• All of the above (Every block of memory that you malloc must be freed, Only memory that you malloc should be freed, Do not free a block of memory more than once)
• What do the binary bulbs on stage spell today?
• ❤️

## Emoji

• In week 0, we talked about representing numbers and letters with ASCII. Emoji, too, might be represented with four bytes, like 11110000 10011111 10011000 10110111.
• And you may have noticed that there are occasionally new emoji, governed by the Unicode Consortium.
• Today we’re joined by Jennifer 8. Lee, ‘99, one of David’s former classmates, who has been involved in many endeavors, but particularly for advocating for emojis across cultures and groups of people:
• Jennifer took CS50 in 1994, and one of her classmates was the first intern for Netscape. In fact, Google did not exist when she was an undergrad.
• A few years ago, Jennifer was texting her friend, Yiying Lu, when they both realized that a dumpling emoji doesn’t exist. So her friend, who is a designer, came up with her own image of a dumpling, and Jennifer was inspired to investigate who controls emoji.
• She discovered the Unicode Consortium, a non-profit organization based in California, with technology companies and other organizations as voting members.
• It turns out that, for \$75 a year, individuals can become non-voting members who can attend meetings. Jennifer signed up and attended a meeting which was run by just a few people around a table.
• So with her friend, Jennifer founded Emojination, a group with the motto “Emoji By The People, For The People.”
• After running campaigns to gain popular support, they created a proposal for the emoji subcommittee in the Unicode Consortium. Once the proposal is approved, it is voted on.
• There are also objective factors for whether an emoji is included:
• Popular demand, or frequent requests
• Multiple usages or meanings
• Visual distinctiveness, or easily recognizable at small sizes
• Whether they complete some gap, such as an orange heart among red, yellow, green, and blue hearts
• Existing vendor compatibility, such as if one company already unofficially supports it
• Factors that are considered against an emoji’s inclusion:
• Too specific, or narrow
• Redundant, or too similar to an existing emoji
• Not visually discernible, like a cave
• No logos, brands, deities, celebrities
• No more flags
• Once the proposals for new emoji are voted on, which happens once a year, then the companies that build operating systems and software add them to their devices and apps.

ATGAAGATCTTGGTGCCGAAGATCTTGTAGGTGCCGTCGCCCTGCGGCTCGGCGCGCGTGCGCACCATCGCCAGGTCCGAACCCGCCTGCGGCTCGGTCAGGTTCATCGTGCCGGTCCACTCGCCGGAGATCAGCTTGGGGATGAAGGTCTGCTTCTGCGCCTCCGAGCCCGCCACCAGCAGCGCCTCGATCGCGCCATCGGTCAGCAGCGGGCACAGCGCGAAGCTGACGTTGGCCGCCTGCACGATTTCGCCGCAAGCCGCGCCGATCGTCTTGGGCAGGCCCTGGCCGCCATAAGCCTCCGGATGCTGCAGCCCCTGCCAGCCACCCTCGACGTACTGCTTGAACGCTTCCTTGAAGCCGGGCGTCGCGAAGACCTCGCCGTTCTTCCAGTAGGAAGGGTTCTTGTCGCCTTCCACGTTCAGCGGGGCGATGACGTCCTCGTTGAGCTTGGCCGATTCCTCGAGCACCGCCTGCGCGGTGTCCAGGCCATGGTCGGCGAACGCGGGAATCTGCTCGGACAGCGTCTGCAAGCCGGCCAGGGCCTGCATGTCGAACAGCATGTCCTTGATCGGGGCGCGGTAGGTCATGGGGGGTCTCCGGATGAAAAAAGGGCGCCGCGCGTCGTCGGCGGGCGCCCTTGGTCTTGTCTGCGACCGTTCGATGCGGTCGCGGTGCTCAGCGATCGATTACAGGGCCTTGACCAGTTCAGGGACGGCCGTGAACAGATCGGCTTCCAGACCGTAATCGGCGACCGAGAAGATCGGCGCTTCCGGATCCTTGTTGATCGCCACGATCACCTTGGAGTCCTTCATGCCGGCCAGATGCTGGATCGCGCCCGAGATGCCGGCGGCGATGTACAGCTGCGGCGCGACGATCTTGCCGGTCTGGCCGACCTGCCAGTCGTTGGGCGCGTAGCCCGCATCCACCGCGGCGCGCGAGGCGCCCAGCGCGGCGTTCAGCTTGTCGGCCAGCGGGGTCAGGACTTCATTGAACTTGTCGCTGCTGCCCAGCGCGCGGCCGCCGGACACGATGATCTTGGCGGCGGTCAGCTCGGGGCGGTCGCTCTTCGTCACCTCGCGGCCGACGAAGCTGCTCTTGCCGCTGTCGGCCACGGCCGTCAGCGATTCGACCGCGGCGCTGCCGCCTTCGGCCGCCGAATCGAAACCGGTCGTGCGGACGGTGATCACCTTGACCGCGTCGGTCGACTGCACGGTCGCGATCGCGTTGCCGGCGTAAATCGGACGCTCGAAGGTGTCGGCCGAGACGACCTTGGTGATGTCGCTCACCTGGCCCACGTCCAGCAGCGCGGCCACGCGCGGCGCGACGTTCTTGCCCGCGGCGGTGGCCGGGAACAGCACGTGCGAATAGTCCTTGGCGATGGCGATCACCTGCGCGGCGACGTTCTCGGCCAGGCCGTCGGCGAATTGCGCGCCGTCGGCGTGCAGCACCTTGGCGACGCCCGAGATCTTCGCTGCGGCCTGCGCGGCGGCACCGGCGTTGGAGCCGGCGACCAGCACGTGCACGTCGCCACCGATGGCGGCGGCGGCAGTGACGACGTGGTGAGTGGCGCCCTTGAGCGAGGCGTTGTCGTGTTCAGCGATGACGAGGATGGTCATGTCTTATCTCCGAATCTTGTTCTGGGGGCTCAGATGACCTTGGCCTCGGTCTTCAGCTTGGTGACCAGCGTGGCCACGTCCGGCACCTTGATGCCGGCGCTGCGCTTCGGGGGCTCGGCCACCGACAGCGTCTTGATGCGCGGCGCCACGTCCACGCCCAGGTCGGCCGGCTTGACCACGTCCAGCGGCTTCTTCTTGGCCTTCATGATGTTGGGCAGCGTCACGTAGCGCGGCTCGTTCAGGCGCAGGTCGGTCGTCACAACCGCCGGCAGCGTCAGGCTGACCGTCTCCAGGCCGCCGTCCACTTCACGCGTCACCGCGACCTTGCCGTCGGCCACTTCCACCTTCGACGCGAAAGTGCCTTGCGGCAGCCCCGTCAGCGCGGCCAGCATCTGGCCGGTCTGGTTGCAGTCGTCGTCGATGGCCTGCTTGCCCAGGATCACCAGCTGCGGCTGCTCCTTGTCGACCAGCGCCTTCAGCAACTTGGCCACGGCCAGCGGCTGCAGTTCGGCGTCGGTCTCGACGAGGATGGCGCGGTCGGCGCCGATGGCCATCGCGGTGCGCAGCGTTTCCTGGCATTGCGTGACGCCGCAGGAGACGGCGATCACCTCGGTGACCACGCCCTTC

• Emoji came about as little symbols popular in Japan many years ago, and as smartphones became popular as well, there needed to be a standard for all the software and devices that people use.
• And the Unicode Consortium’s mission is to “enable people around the world to use computers in any language”.
• So the Unicode Consortium has three main projects:
• Encoding characters (including, but not limited to emoji), with over 100,000 now
• Localization resources, like a repository of currencies or date and time formats for different countries
• Programming libraries, so developers can localize their software more easily
• In 2010, the Unicode 6.0 standard included the first emoji.
• A Unicode code point is a unique number assigned to each Unicode character.
• And some emoji might still be ambiguous, like 🙃.
• It turns out that anyone can propose a emoji, as well, and many individuals and organizations have created proposals that were ultimately accepted, with the help of Emojination.
• Jennifer personally cares about emoji because she grew up speaking Chinese, and many emoji and Chinese characters have similarities in representing objects or being combined to represent another concept.
• The Chinese character for a forest is the character for a tree, right next to another character for a tree.
• The character for “house” or “home” is a roof over the character for pig, as though a home is where your pigs are.
• The character for “good” is the character for a woman next to a character for a child, which might be problematic by today’s standards.
• These examples, and more, will be in The Hanmoji Handbook, coming out next year.
• It turns out that the Unicode Standard also allows for a special character, the zero-width joiner, that combines multiple emoji. An emoji for an occupation, such as a farmer or chef, might be a man or woman emoji combined with a tractor or frying pan.
• Skin tones, too, are combinations of existing emoji and certain colors.
• It turns out that the face with tears of joy emoji, 😂, is almost 10% of all emoji usage. Almost all of the rest are used relatively infrequently, since there are so many.
• Next year, there will be more new emoji, including hearts with more colors, birds, flowers, animals, food, objects, and even a shaking face.
• Perhaps you, too, will come up with a new emoji proposal that can impact billions of people!